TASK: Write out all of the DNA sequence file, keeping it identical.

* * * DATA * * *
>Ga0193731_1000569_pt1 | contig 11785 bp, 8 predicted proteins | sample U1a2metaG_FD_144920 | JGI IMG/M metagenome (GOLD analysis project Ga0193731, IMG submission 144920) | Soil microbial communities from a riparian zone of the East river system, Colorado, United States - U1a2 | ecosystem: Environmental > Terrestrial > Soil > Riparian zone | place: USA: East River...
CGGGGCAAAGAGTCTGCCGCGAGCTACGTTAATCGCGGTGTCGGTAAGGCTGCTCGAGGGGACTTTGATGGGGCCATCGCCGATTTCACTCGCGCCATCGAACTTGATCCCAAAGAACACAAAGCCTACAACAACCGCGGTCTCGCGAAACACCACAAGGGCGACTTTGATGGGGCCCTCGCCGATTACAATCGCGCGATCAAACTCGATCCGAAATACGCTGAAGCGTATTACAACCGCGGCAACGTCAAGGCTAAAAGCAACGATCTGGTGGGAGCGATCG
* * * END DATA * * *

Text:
>Ga0193731_1000569_pt1 | contig 11785 bp, 8 predicted proteins | sample U1a2metaG_FD_144920 | JGI IMG/M metagenome (GOLD analysis project Ga0193731, IMG submission 144920) | Soil microbial communities from a riparian zone of the East river system, Colorado, United States - U1a2 | ecosystem: Environmental > Terrestrial > Soil > Riparian zone | place: USA: East River...
CGGGGCAAAGAGTCTGCCGCGAGCTACGTTAATCGCGGTGTCGGTAAGGCTGCTCGAGGGGACTTTGATGGGGCCATCGCCGATTTCACTCGCGCCATCGAACTTGATCCCAAAGAACACAAAGCCTACAACAACCGCGGTCTCGCGAAACACCACAAGGGCGACTTTGATGGGGCCCTCGCCGATTACAATCGCGCGATCAAACTCGATCCGAAATACGCTGAAGCGTATTACAACCGCGGCAACGTCAAGGCTAAAAGCAACGATCTGGTGGGAGCGATCG